Because the consultation paper set out proposals for creating the HPA by regulatory reform order, it did not simply invite views on general principles but made relatively detailed proposals about the nature of the legislation needed. Many of the responses similarly made detailed points. We are continuing to consider these points in deciding on the details of the legislation to establish the agency. We aim to publish a report on the consultation exercise at the same time as our proposals for changes to primary legislation, since at that stage we shall best be able to show how we have taken into account the detailed points made.
Lord Hunt of Kings Heath: We intend that the health protection agency (HPA) will be responsible for a number of functions currently performed by a number of different bodies. The amalgamation of these responsibilities into a single agency is designed to strengthen specialist support for health protection and health emergency planning.
Lord Hunt of Kings Heath: Our proposals for the health protection agency (HPA) offer a coherent, co-ordinated and robust approach that will ensure better public health security. We intend that from 1 April 2003 the HPA will support the United Kingdom Government in the same way as the bodies whose responsibilities we propose should transfer to it on that date currently do. The amalgamation of the bodies into a single agency is designed to strengthen specialist support for health protection and health emergency planning.
Lord Hunt of Kings Heath: Subject to legislation, the health protection agency (HPA) will be established as a special health authority on 1 April 2003, and new staff employed by the HPA as from 1 April will commence employment on National Health Service terms and conditions using local pay and grading arrangements.
How many patients with classic, with no occult, subfoveal choroidal neovascularisation (CNV) will receive treatment as recommended by the National Institute for Clinical Excellence in the final appraisal determination of photodynamic therapy for age-related macular degeneration; and[HL1398]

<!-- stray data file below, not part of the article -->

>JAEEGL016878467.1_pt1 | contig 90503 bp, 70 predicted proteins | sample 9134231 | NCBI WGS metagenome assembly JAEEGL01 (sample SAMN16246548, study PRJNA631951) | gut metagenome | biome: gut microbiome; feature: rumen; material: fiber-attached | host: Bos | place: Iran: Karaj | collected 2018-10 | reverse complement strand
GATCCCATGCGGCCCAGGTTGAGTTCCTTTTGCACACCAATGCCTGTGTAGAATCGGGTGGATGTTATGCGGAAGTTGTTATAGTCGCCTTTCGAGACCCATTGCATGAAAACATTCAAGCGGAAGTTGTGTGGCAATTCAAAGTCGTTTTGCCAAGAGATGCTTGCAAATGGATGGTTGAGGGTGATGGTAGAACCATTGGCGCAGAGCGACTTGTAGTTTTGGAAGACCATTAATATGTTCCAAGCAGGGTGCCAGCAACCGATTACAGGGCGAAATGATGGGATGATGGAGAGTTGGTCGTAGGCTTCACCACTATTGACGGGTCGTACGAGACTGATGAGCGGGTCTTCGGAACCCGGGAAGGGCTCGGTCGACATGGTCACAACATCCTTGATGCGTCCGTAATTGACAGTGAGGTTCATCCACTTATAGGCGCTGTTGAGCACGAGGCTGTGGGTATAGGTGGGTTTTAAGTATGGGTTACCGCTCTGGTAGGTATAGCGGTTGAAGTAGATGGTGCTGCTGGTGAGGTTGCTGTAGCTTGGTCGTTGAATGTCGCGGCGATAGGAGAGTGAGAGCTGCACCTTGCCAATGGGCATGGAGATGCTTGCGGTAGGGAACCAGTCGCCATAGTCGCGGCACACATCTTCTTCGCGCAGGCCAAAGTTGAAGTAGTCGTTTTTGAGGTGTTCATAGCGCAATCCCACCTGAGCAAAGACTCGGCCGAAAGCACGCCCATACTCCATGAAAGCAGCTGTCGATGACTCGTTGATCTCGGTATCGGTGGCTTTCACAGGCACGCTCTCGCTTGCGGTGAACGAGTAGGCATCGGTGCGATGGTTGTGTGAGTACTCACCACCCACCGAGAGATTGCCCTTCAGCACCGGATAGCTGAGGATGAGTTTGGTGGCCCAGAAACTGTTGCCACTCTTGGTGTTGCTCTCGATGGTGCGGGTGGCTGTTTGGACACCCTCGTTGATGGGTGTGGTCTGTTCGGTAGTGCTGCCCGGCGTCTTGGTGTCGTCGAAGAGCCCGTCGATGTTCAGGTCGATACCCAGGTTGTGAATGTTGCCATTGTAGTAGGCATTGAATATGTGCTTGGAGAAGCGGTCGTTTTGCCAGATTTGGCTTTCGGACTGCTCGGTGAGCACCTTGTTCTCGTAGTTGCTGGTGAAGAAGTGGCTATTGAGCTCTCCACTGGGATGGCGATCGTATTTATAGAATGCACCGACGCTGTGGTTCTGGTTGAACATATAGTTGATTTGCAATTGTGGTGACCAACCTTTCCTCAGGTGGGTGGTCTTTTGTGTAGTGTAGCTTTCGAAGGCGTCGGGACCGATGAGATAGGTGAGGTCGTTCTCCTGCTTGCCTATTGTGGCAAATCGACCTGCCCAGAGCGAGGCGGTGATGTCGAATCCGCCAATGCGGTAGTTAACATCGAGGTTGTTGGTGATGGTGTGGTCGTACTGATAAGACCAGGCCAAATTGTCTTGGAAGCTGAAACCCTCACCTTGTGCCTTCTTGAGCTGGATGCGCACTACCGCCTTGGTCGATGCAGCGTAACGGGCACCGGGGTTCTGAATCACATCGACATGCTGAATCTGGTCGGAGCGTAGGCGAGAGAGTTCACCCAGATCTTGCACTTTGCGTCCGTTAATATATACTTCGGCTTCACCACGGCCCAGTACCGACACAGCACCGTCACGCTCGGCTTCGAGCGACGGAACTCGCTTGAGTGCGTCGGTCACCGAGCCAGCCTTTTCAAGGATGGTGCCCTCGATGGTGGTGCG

How many patients with predominantly classic subfoveal choroidal neovascularisation (CNV) will receive treatment as part of the clinical studies recommended by the National Institute for Clinical Excellence in the final appraisal determination of photodynamic therapy for age-related macular degeneration; and[HL1399]
How many patients with predominantly classic subfoveal choroidal neovascularisation (CNV) will not receive treatment as part of the clinical studies recommended by the National Institute for Clinical Excellence in the final appraisal determination of photodynamic therapy for age-related macular degeneration; and[HL1400]
Whether they will fund the clinical studies recommended by the National Institute for Clinical Excellence (NICE) in the final appraisal determination of photodynamic therapy for age-related macular degeneration; and what assessment they have made of the cost of these studies; and[HL1401]
Whether they will continue to fund treatment for patients with predominantly classic subfoveal choroidal neovascularisation (CNV) who currently receive treatment with photodynamic therapy but who may be excluded from treatment on the basis of the National Institute for Clinical Excellence's final appraisal determination of photodynamic therapy for age-related macular degeneration.[HL1402]
Lord Hunt of Kings Heath: The National Institute for Clinical Excellence is carrying out an appraisal of photodynamic therapy as a treatment for age related macular degeneration. It has not yet published any guidance to the National Health Service on this topic. NICE prepared its final appraisal determination on photodynamic therapy and circulated it to consultees on 16 January. We understand this document has been appealed against. NICE will now consider any appeals before publishing its final guidance.